Now, to get back to the story, I entered the chambers of Her Highness, where I found the Grand Duke, Her Ladyship, the Archduchess [Cosimo's wife, Maria Maddalena of Austria], Mr. Antonio, Don Paolo Giordano, and Boscaglia.  At this point, after some questions about my views, Her Ladyship began to argue against me by means of the Holy Scripture.  I first expressed the appropriate disclaimers, but then I began to play the theologian with such finesse and authority that you would have been especially pleased to hear.... 
The Grand Duke and the Archduchess were on my side and Don Paolo Giordano came to my defense with a very appropriate passage from the Holy Scripture.  Only Her Ladyship contradicted me, but in such a way that I thought she was doing it in order to hear me.  Mr. Boscaglia remained silent.... 
[A]s I was leaving ... [Don Antonio] explicitly uttered these words:  "Write Mr. Galileo about my having become acquainted with you and about what I said in the chambers of Her Highness."  I answered that I would report to  you about this beautiful opportunity I have had to serve you.... 
Because I have no more time, I kiss your hands and pray that you receive all good things from Heaven. 
Pisa, 14 December 1613. 
To you Very Illustrious and Most Excellent Sir. 
Your Most Obliged Servant and Disciple, Don Benedetto Castelli.

In short, the letter from Benedetto Castelli explains how the Grand Duchess Christina had criticized the heliocentric theory for its repudiation of Holy Scripture. The Grand Duchess Christina of Lorraine asked Castelli whether the motion of the Earth was contrary to Scripture. Her questions were primarily prompted by Boscaglia whispering in her ear. 


The Rebuttal

On December 21, 1613, Galileo composed a lengthy response to Castelli. In it, he expressed his concern that theologians, ignorant of basic astronomical principals, risked compounding their errors through misinterpretation of Holy Scripture and misapplication of its authority to problems in natural philosophy. 

In a grand effort to make his point, Galileo decided to make an even greater statement:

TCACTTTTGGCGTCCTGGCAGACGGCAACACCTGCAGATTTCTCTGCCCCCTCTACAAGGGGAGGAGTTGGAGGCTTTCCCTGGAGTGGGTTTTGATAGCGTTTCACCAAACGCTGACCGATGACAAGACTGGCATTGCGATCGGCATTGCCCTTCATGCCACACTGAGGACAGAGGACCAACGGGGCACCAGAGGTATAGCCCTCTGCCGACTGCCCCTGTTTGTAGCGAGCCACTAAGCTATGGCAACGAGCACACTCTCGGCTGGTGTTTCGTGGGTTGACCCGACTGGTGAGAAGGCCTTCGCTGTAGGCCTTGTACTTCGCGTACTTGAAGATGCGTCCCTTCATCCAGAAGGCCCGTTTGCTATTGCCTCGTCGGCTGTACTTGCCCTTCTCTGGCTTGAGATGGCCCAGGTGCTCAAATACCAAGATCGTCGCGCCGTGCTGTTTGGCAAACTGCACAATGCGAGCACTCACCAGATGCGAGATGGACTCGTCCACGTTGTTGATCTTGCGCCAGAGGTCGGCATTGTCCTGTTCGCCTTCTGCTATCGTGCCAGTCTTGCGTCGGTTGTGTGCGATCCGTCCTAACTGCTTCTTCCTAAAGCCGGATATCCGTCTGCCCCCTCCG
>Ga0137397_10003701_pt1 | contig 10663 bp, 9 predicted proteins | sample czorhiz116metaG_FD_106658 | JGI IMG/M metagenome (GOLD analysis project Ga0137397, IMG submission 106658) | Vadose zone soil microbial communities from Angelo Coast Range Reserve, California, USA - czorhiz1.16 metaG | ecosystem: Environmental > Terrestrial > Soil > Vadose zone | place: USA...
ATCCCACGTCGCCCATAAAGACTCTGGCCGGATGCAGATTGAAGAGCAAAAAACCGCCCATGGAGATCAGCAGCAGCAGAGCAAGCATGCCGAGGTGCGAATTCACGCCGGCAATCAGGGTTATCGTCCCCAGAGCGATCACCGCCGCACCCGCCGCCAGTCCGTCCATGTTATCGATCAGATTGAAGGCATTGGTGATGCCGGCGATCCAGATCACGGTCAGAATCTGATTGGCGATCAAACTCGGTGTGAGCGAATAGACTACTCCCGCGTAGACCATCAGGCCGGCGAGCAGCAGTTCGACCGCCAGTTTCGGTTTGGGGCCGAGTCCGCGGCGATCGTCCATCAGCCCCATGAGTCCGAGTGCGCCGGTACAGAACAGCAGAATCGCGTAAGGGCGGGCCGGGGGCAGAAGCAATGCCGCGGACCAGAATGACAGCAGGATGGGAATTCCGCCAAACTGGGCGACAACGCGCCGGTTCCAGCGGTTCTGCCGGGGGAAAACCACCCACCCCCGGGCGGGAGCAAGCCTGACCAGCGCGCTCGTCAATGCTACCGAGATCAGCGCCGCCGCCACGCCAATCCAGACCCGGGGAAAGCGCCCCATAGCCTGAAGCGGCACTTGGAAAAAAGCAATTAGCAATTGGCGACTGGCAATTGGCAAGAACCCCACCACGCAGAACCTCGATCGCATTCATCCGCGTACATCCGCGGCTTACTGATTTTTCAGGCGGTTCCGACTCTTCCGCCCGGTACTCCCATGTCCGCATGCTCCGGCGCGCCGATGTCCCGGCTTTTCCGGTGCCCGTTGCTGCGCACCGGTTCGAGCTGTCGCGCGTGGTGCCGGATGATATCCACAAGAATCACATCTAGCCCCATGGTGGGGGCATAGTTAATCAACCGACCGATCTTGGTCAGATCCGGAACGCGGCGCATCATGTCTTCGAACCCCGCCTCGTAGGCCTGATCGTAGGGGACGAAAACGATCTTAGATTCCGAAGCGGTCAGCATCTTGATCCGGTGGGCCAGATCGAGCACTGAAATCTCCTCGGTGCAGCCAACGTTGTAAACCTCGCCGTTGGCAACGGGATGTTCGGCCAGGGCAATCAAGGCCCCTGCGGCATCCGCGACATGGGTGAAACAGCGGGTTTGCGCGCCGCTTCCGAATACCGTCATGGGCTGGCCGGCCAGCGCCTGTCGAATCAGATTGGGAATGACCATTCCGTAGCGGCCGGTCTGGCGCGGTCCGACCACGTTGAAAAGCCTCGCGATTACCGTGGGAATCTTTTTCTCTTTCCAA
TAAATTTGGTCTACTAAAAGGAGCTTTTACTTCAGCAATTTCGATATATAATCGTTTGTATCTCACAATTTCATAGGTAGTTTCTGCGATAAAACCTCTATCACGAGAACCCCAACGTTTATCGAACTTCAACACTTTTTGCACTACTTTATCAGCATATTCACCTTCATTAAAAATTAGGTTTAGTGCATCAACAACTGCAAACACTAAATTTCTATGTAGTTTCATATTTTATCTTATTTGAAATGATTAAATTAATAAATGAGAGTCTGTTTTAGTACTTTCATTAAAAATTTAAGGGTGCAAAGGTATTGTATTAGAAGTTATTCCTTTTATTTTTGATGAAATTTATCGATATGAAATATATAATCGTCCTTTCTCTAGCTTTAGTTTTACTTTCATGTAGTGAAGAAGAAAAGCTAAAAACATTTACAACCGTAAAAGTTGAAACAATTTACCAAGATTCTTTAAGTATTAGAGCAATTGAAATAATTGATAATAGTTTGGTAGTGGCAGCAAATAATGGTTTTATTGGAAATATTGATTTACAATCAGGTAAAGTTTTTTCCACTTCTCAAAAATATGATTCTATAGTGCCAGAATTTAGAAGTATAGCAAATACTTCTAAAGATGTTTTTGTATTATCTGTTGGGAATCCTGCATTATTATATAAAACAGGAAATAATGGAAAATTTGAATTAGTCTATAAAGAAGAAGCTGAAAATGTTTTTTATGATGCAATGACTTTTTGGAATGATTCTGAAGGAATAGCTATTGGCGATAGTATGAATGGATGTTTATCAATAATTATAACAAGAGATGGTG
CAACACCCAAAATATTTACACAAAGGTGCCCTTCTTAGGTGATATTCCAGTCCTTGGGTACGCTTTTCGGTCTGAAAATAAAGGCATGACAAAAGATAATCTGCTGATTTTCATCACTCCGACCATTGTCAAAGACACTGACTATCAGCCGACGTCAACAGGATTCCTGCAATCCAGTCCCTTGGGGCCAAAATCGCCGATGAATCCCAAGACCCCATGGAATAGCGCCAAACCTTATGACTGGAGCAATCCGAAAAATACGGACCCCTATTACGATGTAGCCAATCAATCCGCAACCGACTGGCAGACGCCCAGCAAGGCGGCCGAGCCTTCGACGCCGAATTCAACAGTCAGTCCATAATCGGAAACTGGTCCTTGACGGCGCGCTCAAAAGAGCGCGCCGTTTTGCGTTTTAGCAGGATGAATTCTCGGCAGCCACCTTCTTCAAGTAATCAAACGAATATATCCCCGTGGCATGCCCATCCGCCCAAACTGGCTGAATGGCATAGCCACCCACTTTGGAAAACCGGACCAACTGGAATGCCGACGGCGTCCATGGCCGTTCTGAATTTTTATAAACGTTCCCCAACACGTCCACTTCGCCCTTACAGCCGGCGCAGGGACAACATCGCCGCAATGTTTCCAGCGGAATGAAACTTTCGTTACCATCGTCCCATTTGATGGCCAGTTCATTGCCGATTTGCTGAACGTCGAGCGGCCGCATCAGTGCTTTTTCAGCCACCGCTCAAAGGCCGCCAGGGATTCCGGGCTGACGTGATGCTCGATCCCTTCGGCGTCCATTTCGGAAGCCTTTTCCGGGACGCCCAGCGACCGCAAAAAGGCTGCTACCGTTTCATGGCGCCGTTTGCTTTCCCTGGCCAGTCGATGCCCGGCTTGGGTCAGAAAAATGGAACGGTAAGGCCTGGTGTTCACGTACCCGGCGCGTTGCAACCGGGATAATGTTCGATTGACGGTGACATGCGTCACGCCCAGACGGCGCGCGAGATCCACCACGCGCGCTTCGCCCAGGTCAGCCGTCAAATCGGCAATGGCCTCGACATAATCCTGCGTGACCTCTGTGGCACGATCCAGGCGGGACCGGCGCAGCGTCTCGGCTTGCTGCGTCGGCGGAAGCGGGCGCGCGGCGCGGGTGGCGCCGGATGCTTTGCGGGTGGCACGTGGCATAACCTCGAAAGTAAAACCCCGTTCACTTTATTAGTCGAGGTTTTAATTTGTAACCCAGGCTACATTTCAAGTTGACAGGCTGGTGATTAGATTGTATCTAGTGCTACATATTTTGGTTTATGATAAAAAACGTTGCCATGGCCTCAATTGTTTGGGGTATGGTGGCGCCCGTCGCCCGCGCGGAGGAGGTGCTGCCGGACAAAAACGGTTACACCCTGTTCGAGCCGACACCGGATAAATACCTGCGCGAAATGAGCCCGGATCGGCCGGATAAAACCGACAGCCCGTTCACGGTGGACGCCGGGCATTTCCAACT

In 1615, Galileo wrote a lengthier and more detailed version of his letter and addressed it to the Grand Duchess Christina of Lorraine herself. In it, he declared that scriptural literalism had no place in scientific inquiry. "Inasmuch as the Bible calls for an interpretation differing from the immediate sense of the words," he wrote, "it seems to me that as an authority in mathematical controversy it has very little standing... I believe that natural processes, which we perceive by careful observation or deduced by cogent demonstration, cannot be refuted by passages from the Bible." 

During the time Galileo wrote the Letter to the Grand Duchess Christina, Galileo's original letter to Castelli was privately printed and circulated. It eventually came to the attention of Galileo's enemies. In February 1615, a Dominican Friar, Niccolo Lorini, sent a copy of Galileo's letter to Rome as evidence of his heresy, prompting the authorities of the Inquisition to call Galileo in for questioning and admonishment. 


Example in Film 

Film: Galileo 

Directed By: Joseph Losey

Date of Production: 1975

In this scene, Galileo is presenting to young Cosimo II his idea of the Medicean stars. This scene depicts the ways Galileo won over his patrons, in order to gain their help.


  1. Hey Teresa, this is a great start! I like the images. Your next post (or thinking) should be from the Duchess's perspective. I think what you have here clearly lays out the issue(s) at stake and the rebuttal from Galileo's view. But, of course, since you are taking Christina's you will need to be critical of Galileo's rebuttal.

  2. helped me a lot with my paper. thank you

  3. indira mosocoso stop making her feel good this was bad